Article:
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(written from a Production point of view)

Nova-class vessel USS Equinox

Though having made only appearances in the Star Trek: Voyager episodes, VOY: "Equinox", "Equinox, Part II", "Endgame", as well as an otherwise undisclosed futuristic cameo version in Star Trek: Enterprise's third season episode , "Azati Prime", the design of this little, feisty Nova-class ship did became a favorite of Star Trek production staffers and fans alike.

As a class, the four different concept designs were first mentioned by its eventual designer in the 1991 reference book Star Trek: The Next Generation Technical Manual (pp. 177-187), where it was supposed to be a successor of the Galaxy-class starship as the next primary explorer ship of Starfleet. Years later, the Nova-class idea was revitalized, though this time for an altogether different purpose.


USS Defiant Pathfinder Project

Nova-class design sketch and orthographic views

The final design of the Nova-class starship model, as featured, was conceived by Rick Sternbach for "Equinox". It was based on the USS Defiant Pathfinder design, whose top view was depicted in the Star Trek: Deep Space Nine Technical Manual (p. 122), the illustration of which was constructed in Adobe's Illustrator software by Doug Drexler. The Pathfinder was part of the background story in the Manual Sternbach devised to describe the design history of what was to become the Defiant-class. Sternbach, using tracing paper over the Defiant design for a basic sketch of the design, drew half a nacelle and half a ship body with a center-line which could be flop-copied. The sketch was turned over to Doug Drexler who produced the final drawing for the Manual.

When asked to come up with a new design for a new small science vessel, Sternbach first considered doing a refit of the Oberth-class, but dismissed the idea since that design was over eighty years old. (Star Trek: The Magazine Volume 1, Issue 14, p. 18) He then recalled the design he had done for the Manual a year earlier, "The Nova class USS Equinox began as a small pencil drawing of a ship that was to have been the space-going equivalent of a PT boat in the Alpha and Beta Quadrant theaters. In the fictional history of the USS Defiant, as recorded in the DS9 Technical Manual, a fast and heavily armed "Borg Buster" with multiple torpedo launchers was modified with tucked-in engines and new ablative armor to fight the Cardassians, the Jem'Hadar, and the Dominion, among various other Alpha Quadrant baddies. The pathfinder form of that fast attack ship existed as a single top view until one day when the Voyager script "Equinox" appeared. It called for a new science vessel that had also been unceremoniously yanked into the Delta Quadrant by – guess who – the Caretaker." [1](X) Sternbach devised a background story elaborating on the history he had done for the Manual where the shelved Pathfinder hull design was re-appraised by the ASDB (Advanced Starship Design Bureau, the name Sternbach came up with to signify the research and development arm of Starfleet) for it to become the Nova-class. He submitted the idea and a copy of the Pathfinder drawing to supervising producer Peter Lauritson, who gave his approval thereby affirming that "the Defiant pathfinder was definitely the origin of the Equinox, in production as well as in non-canon backstory." [2](X)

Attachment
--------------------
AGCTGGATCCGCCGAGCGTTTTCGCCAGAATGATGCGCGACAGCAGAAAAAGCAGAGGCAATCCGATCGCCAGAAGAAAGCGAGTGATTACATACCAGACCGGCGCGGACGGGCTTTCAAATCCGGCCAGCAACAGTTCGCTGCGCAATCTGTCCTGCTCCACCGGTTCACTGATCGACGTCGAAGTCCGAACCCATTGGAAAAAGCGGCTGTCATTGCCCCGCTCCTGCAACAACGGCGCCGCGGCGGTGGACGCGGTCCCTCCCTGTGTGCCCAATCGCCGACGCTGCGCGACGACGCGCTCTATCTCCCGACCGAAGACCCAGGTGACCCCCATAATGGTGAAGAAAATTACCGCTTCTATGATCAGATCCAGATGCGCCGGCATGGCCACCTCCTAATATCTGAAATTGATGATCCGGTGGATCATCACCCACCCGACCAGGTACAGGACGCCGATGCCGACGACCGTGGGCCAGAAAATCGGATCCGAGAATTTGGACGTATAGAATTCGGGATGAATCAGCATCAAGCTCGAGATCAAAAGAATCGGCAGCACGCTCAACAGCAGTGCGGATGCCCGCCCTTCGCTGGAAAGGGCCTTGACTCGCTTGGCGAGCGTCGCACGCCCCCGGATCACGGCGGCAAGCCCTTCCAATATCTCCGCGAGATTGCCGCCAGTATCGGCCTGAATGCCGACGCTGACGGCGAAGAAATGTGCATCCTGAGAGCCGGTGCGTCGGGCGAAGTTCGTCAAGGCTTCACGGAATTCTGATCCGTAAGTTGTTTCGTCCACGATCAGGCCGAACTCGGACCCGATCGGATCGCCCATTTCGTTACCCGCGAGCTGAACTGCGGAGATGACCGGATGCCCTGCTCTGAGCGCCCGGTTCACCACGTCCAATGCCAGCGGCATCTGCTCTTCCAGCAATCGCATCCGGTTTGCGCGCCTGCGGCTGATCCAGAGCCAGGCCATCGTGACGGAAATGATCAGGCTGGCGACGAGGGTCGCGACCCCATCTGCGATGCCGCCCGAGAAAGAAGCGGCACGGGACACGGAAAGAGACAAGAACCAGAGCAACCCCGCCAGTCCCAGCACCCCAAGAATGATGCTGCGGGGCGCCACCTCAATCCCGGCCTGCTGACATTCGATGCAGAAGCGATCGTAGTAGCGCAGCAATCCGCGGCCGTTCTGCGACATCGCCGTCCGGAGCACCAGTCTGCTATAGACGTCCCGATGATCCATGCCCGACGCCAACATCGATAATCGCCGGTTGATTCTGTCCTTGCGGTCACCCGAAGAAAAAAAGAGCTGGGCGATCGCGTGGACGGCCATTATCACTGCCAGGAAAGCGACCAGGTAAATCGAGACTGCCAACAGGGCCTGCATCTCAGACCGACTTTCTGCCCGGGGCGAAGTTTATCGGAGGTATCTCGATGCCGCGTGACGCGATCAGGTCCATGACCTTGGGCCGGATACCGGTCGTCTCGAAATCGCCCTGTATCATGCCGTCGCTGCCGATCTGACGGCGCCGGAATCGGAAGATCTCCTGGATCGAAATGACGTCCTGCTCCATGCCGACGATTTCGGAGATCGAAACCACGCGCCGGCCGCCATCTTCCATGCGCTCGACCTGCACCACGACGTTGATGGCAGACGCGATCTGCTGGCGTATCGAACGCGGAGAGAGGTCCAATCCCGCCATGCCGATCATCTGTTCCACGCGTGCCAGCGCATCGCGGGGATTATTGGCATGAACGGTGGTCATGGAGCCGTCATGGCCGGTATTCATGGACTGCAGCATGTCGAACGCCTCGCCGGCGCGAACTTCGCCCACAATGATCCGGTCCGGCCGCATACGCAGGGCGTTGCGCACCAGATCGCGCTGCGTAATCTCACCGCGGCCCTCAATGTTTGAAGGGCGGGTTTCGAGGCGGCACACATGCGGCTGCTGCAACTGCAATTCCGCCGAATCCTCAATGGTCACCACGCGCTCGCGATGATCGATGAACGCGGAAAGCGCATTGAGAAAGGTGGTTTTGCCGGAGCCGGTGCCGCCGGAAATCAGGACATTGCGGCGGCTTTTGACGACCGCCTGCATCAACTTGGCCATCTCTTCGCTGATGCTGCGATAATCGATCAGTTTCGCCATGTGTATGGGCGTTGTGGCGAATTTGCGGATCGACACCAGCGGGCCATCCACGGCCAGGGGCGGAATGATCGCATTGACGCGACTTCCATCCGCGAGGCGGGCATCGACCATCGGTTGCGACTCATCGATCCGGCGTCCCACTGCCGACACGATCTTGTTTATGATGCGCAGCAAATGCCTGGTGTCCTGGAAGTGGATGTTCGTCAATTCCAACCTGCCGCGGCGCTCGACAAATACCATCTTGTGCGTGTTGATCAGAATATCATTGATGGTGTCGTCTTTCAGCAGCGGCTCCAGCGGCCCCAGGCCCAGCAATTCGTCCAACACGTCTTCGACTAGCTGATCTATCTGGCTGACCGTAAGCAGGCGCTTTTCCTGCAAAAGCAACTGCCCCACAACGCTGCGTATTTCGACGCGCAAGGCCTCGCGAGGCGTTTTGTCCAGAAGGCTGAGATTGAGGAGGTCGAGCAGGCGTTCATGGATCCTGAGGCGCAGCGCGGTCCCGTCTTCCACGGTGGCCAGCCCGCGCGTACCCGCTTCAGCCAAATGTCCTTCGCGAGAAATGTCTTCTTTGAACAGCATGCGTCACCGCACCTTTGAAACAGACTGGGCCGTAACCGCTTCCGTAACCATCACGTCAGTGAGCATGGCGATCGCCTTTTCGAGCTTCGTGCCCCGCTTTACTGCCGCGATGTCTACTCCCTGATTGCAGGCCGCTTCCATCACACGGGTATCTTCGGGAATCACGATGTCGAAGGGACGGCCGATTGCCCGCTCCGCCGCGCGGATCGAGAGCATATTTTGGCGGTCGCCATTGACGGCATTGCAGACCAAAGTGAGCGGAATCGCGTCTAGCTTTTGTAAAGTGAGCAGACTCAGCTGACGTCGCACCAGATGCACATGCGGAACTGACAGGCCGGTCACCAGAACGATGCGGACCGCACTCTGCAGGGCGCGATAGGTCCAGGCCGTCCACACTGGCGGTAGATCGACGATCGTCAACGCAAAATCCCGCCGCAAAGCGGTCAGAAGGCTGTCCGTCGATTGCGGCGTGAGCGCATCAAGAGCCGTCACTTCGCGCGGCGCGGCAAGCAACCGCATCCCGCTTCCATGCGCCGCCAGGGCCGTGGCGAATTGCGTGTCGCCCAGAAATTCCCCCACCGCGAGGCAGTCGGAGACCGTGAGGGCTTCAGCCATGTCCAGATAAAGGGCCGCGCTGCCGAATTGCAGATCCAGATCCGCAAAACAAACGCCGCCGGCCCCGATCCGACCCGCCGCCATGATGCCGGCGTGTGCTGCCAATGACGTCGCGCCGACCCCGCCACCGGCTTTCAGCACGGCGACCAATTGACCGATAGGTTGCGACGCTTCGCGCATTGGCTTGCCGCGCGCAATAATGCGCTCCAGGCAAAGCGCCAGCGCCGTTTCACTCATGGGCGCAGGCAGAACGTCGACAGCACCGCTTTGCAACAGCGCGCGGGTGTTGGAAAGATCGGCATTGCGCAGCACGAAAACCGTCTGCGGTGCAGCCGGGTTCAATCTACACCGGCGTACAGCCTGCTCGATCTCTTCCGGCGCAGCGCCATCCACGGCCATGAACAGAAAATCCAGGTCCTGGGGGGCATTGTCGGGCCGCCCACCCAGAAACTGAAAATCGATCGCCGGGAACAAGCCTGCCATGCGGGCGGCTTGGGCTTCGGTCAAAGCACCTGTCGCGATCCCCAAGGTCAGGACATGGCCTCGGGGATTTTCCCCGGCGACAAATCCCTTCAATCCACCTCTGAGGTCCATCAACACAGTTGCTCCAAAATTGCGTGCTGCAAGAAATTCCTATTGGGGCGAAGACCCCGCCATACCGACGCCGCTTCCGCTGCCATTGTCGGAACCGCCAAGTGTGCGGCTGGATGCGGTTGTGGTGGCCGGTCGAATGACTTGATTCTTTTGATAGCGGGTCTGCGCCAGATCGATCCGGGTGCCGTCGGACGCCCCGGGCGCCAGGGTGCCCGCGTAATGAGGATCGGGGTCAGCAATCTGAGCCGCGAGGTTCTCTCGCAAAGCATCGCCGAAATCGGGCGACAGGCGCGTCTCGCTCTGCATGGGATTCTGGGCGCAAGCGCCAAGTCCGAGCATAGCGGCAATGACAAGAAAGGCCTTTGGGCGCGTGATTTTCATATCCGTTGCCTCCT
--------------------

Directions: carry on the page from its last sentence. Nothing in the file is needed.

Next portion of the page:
On fine-tuning the design, Sternbach remarked:

"The design followed the basic Starfleet plan of a forward hull, engineering hull, and nacelles on pylons, though most of the shapes were given sharper edges and angles. I incorporated some stylistic elements from John Eaves' Enterprise-E as a possible ASDB "sibling", particularly in the pylon plasma flush vents and Bussard collectors. I also gave a tip o' the hat to Todd Guenther with the notching of the forward hull, a feature he employed in his home grown volumes Ships of the Star Fleet. The design cycle was almost as complex as that for Voyager herself, with ortho preliminaries and final blueprints, and perspective line art and detail sketches. The phaser strips were redesigned. I continued the trend of giving some Starfleet ships a large shuttle-like embedded craft, as Andy Probert did with the captain's yacht on the Enterprise-D, John Eaves did on Enterprise-E, and I did with the Aeroshuttle on Voyager.